Russia-Ukraine Gas Talks to Resume Today as EU Seeks Deal

Russia will resume later today negotiations with Ukraine on restoring natural-gas flows as the European Union seeks to broker an interim deal between the two countries to prevent supply disruptions this winter.

Russia’s Energy Ministry said its chief, Alexander Novak, his Ukrainian counterpart, Yuri Prodan, and EU Energy Commissioner Guenther Oettinger plan to restart talks at 7 p.m. in Brussels.

Overnight negotiations failed to bring an accord to ensure deliveries of Russian gas to Ukraine, the transit country for 15 percent of EU needs for the fuel. Financing of future payments for Ukrainian imports was the main sticking point, according to Russia, whose delegation left for Moscow earlier today.

“Information from European Commission allows to assume that we can go back to Brussels,” Sergei Kupriyanov, spokesman for Russian gas exporter OAO Gazprom, said by telephone.

The 28-nation EU is seeking to avoid a repeat of 2006 and 2009, when disputes between the former Soviet allies over gas debts and prices led to fuel transit disruptions and shortages across Europe amid freezing temperatures.

“Our common ambition is to come to an interim solution, a winter package to solve our security of supply challenges for next winter, from now until the end of March,” Oettinger told reporters before the talks started yesterday.

Common Understanding

The negotiations lasted until 4 a.m. in Brussels and “jointly prepared documents laying down a common understanding” have been sent to Kiev and Moscow for approval, the EU said. The package that needs to be signed includes an agreement between Gazprom and Naftogaz as temporary amendment to the main gas supply contract, a Russia-Ukraine-EU protocol on basic terms of resuming fuel supplies and a Ukraine-EU protocol on payment guarantees, Novak said.

Andriy Kobolyev, chief executive officer of Naftogaz, said “the probablity is high” that an interim accord will be reached. “All details will be released after signing,” he said on his Facebook page.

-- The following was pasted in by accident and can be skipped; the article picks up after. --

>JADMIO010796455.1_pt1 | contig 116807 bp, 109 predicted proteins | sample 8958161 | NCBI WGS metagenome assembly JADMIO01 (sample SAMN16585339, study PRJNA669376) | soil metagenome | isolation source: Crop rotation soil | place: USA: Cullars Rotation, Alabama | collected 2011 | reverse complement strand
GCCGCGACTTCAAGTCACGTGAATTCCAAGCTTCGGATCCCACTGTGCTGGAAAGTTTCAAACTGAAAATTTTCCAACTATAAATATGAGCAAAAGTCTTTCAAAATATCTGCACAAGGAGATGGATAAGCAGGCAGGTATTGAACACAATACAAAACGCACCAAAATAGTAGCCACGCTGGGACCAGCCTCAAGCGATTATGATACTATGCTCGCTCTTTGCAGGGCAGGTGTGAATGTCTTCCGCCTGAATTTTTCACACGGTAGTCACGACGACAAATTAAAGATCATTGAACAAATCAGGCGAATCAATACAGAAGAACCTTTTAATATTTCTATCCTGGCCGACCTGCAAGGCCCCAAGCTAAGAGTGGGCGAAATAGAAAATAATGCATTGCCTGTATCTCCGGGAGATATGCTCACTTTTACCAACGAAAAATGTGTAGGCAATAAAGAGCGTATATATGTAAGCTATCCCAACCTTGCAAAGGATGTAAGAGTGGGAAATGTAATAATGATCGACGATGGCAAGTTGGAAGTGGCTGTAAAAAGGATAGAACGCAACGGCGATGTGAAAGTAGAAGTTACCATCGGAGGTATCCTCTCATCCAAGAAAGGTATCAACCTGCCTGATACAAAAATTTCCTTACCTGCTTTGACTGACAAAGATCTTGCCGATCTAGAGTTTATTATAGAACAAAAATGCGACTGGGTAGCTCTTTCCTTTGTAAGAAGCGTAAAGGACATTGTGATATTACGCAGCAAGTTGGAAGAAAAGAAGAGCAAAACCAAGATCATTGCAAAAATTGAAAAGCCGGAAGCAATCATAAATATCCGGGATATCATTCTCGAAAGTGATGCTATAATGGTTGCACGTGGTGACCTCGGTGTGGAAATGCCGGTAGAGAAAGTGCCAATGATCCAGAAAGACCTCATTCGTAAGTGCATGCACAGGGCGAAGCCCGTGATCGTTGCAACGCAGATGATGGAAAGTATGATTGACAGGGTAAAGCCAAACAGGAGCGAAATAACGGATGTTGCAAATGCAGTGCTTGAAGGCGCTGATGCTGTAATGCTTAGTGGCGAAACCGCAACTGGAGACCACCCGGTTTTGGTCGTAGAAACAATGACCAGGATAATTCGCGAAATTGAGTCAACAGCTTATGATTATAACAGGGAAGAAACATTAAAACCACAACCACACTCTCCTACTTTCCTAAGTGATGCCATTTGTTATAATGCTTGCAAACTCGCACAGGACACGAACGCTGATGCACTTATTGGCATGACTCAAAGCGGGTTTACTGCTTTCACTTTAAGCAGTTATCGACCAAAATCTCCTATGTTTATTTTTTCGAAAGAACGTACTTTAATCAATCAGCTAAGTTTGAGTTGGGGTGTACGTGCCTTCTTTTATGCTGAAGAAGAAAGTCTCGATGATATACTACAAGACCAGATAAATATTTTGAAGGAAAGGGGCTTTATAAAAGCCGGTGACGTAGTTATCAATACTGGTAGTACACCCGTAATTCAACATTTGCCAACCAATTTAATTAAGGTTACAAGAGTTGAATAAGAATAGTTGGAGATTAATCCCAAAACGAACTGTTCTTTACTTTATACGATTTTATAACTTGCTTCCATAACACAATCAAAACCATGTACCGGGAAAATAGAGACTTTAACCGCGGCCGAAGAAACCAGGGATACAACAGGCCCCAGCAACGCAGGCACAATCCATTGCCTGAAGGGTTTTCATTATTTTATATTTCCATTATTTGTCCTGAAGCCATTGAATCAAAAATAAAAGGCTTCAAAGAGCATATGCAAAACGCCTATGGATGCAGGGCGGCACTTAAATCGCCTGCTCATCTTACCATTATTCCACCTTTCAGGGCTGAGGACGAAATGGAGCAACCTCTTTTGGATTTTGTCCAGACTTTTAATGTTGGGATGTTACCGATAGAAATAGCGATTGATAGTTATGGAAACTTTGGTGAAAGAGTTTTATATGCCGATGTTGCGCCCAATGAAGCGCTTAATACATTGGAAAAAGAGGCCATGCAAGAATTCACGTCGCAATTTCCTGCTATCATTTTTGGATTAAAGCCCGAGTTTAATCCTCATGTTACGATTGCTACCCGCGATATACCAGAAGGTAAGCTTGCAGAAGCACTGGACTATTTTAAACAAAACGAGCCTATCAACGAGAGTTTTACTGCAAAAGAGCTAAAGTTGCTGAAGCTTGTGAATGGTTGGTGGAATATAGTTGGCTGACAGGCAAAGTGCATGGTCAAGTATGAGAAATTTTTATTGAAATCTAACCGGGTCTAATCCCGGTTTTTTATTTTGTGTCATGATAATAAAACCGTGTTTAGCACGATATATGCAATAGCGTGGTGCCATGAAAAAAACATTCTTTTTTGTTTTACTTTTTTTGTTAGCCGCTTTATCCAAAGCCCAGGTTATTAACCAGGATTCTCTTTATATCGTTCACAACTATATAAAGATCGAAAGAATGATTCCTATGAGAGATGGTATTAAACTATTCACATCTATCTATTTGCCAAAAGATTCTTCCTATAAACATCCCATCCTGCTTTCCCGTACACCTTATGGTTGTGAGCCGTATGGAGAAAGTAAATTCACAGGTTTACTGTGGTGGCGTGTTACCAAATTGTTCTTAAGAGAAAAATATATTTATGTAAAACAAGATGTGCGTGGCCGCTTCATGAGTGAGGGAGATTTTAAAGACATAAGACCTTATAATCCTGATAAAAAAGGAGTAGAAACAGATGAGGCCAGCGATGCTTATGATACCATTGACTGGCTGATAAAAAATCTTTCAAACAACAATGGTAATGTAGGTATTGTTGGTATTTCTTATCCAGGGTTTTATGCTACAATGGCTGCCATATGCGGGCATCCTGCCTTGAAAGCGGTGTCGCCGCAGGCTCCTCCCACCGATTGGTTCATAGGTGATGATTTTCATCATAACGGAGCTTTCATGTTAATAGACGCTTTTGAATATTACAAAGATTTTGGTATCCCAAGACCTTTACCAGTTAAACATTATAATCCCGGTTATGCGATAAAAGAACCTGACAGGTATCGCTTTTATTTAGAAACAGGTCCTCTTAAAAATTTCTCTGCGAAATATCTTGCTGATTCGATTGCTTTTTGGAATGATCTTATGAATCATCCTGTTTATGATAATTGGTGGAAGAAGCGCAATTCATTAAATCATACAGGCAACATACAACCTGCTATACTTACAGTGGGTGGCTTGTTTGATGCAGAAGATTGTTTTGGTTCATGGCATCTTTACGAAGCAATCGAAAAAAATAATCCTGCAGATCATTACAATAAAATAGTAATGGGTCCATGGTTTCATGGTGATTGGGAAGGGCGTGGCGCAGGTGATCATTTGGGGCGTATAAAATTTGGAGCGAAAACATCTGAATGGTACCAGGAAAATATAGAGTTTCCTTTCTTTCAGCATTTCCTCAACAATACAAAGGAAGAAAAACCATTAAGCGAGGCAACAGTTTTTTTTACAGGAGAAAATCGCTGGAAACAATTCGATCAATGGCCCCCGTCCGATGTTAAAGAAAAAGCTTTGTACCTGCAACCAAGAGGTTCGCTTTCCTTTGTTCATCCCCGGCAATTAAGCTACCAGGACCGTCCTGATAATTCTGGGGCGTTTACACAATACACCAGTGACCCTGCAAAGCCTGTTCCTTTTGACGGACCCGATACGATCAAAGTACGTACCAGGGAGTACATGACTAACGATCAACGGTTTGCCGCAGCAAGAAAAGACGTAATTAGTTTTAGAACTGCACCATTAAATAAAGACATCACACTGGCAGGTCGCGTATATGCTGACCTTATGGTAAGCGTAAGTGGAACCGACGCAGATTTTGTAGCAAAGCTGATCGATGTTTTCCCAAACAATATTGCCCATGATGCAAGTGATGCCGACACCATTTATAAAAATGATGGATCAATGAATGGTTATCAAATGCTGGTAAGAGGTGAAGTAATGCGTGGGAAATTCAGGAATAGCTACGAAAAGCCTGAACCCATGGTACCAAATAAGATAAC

Gazprom stopped supplying its Ukrainian partner, NAK Naftogaz Ukrainy, in June because of unpaid bills as fighting raged between pro-Russian rebels and government forces in the country’s easternmost regions.

Under a preliminary accord brokered by the EU in September, Ukraine would pay $3.1 billion by the end of the year for earlier supplies. In return, Russia would cut prices $100 per thousand cubic meters to $385 through March.

‘Coming Days’

The first debt installment of $1.45 billion from Naftogaz is expected in “coming days,” Novak told Russian Prime Minister Dmitry Medvedev today. The country also needs around $1.6 billion to pay for future deliveries by the end of this year, he said.

Ukrainian Prime Minister Arseniy Yatsenyuk plans to raise the topic of gas supplies during phone conversations today with U.S. Vice President Joe Biden and German Chancellor Angela Merkel.

“One of main issues to be discussed is gas deal and additional financial instruments for Ukraine, which will allow to stabilize budget situation and pay for our energy bills,” Yatsenyuk told reporters.

The talks on approving the draft agreement and restoring gas flows come as Ukrainian President Petro Poroshenko moves to form a government among the pro-European parties that gained a constitutional two-thirds majority in the parliamentary election on Oct. 26.

‘Payment Problem’

Oettinger estimated yesterday in an interview with ZDF that there was a 50 percent chance of a gas deal. “Ukraine has a large payment problem; it is practically insolvent,” Oettinger said. Still, the country “gets billions in aid” and “now has to earmark some of the funds for gas purchases.”

Negotiators will discuss options for bridge financing to cover payments until an International Monetary Fund package for Ukraine is ready, by February at the latest, Germany’s Merkel said on Oct. 24. If flows to Europe suffer, Ukraine wouldn’t get supplies from EU nations because the bloc “would naturally need all the gas itself,” she said.

The EU is close to approving about $1 billion in extra funds for Ukraine, with part of that earmarked for gas supplies, the Wall Street Journal said earlier this week, citing two unidentified officials. Even so, Ukrainian Finance Minister Oleksandr Shlapak said on Oct. 28 he doubts a deal will be struck anytime soon.

Before it's here, it's on the Bloomberg Terminal.